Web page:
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Does my school suck?

  1. Jun 1, 2005 #1

    quasar987

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    So far I'm very displeased with pretty much everything about the physics program I'm in. The services are poor and so is the quality of the teaching and their interest in the students.

    But there's also something else, and I wonder if this is normal or is it just my school that's like that?? It concerns the way the program is built. It seems that the physics class always make use of math that we haven't leanred yet. For exemple, we got Mechanics and THEN Calculus 2 (treating differential equations, vector calculus, Green, Stokes, Gauss thm, etc.) which is stupid because those of us who had made the necessary study on our own on these subjects in order to understadn the mechanics class, already knew everything taught in that class. Then we got the wave class which makes use of Fourier stuff, which we haven't studied. And next session it's gonna be QM, where I bet you anything there's gonna be plenty of unknown math tricks and thm involved. :mad:

    rant is over. the question remains: is it like that in your school too? (or the school you went to at the time)
     
  2. jcsd
  3. Jun 1, 2005 #2
    At ASU we are required to take Calc 1 (differentiation and basics of integratioin) before we enroll in Physics I, and need ot tkae Calc II (integration techniques, series, etc) while enrolled in Phy 1.

    I didnt encounter any Diff Eq's that we actually had to solve in either class, and the other theorems were only mentioned in E&M, but we never had to use them to solve problems.
     
  4. Jun 1, 2005 #3

    mathwonk

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    maybe your school sucks. and maybe not so waht you are saying it sucks for you, thats al that matters to you.

    hence:\

    1) either find a better school for you,

    or 2) figure out how to adapt your learning style to your school.

    i.e. if they assume things you do not know, find out how to get up on those thigns, by tutoring, office help from the rpof ot the assistant, or a help book.

    or find a student who knows the material and get help. i.e. quit making excuses and atack the problem.
     
  5. Jun 1, 2005 #4

    cronxeh

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    I dont think Calc 2 has Green's and Stoke's theorems in which case it is supposed to be a multivariable calculus (or vector analysis aka Calculus 3) .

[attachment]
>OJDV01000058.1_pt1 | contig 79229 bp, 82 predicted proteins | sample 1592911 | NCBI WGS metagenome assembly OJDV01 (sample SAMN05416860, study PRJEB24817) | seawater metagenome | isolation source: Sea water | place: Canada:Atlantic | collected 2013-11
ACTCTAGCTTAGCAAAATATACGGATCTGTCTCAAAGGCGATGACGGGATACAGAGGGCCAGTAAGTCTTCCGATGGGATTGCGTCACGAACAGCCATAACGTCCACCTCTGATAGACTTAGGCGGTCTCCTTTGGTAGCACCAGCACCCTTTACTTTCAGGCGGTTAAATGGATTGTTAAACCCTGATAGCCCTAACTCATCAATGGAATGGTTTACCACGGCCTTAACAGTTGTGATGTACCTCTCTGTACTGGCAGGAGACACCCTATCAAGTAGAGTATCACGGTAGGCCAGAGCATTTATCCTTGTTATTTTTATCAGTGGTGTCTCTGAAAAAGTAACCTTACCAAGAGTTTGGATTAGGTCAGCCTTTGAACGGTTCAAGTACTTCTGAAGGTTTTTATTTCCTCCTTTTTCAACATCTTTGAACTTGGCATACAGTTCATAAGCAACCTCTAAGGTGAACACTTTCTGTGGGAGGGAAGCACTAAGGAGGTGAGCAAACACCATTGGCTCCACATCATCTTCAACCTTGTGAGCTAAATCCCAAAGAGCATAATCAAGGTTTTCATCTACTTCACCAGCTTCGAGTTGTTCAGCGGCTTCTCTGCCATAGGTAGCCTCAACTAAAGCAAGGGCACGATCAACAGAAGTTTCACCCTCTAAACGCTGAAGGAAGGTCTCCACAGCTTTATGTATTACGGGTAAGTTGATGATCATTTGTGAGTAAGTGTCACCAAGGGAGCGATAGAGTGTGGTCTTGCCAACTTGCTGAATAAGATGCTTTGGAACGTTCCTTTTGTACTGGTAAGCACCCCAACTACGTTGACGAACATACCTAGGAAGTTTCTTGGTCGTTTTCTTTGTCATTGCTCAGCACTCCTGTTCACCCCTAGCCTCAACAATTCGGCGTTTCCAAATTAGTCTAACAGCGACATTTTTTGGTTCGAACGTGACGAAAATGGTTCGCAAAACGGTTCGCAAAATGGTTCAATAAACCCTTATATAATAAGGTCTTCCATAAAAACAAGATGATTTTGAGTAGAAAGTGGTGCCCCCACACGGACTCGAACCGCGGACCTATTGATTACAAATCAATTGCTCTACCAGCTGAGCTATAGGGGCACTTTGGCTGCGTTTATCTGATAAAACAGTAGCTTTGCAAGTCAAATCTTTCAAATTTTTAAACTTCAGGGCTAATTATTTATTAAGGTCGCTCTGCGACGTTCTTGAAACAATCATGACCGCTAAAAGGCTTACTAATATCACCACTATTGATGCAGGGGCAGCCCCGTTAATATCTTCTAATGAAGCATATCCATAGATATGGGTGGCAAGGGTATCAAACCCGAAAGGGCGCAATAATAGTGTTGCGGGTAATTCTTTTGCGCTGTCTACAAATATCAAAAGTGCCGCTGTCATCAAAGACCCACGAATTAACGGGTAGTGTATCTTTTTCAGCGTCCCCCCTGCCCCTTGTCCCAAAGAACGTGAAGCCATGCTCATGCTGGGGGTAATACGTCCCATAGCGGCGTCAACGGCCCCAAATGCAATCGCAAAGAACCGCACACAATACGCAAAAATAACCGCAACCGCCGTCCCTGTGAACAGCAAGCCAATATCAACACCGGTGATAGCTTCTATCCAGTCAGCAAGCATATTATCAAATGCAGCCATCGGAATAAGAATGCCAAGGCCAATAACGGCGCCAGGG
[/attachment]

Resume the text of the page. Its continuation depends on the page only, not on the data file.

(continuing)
In essence Mechanics only requires some basic differential equations - and the objective is not to be able to derive those formulas (although you should be able through other means) but to understand how and where they are used as well as the theorem behind it.

    For Physics 2 (Electricity & Magnetism) on undergrad level you dont need multivariable calculus. The idea of flux integrals and etc are dealt with special cases where you dont even need to compute such integral. So the only prerequisite for Physics 2 would be Calculus 2
     
  6. Jun 1, 2005 #5

    quasar987

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    Nobody's answering the question.

    Is the situation (frustration) I described familiar to you? I.e. is this something common for physics programs in universities or is it just mine that's like that?

    I'll look for another school for my "post undergraduate" studies, mathwonk, count on it.
     
  7. Jun 1, 2005 #6

    mathwonk

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    sorry: yes the situation is very familiar but it cannot be attacked by placing blame. I felt comnpletely screwed by my school for the first 2 years and managed to flunk out, feeling it was their fault all the while. but i still paid the price, so what did it matter whose fault it was? when i got back i began to deal with it and then graduated.

    you can't let the bastards grind you down as they say. you need to ask for more help, because there are mroe ways in college to fall through the cracks. but there are people there who are willing to help if you ask them.
     
  8. Jun 1, 2005 #7

    JamesU

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    uuummm.....
     
  9. Jun 2, 2005 #8
    I thought I answered your question adequately? :confused:
     
  10. Jun 2, 2005 #9

    robphy

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    The first statement I quoted is generally true, in my experience... but I think that's the nature of the subject... and the nature of the standard curriculum. You can try to learn all the math you need before your start the physics course [or before you reach the particular topic]... but that might not be practical. I remember taking vector calculus during the summer after my first year and not really understanding it then. It was only after taking E&M in the fall did all of that math begin to make sense.

    So, to answer your question: I think that this is the general situation.

    [There are attempts at new curricula:
    There is an interesting lower-level curriculum at U. Puget Sound ( http://www.math.ups.edu/~martinj/calcphys/calcphys.html ) where the calculus and physics are integrated.

    There is an interesting upper-level curriculum at Oregon State ( http://www.physics.oregonstate.edu/paradigms/index.html ) where the mathematics is reviewed with the associated physics paradigm. ]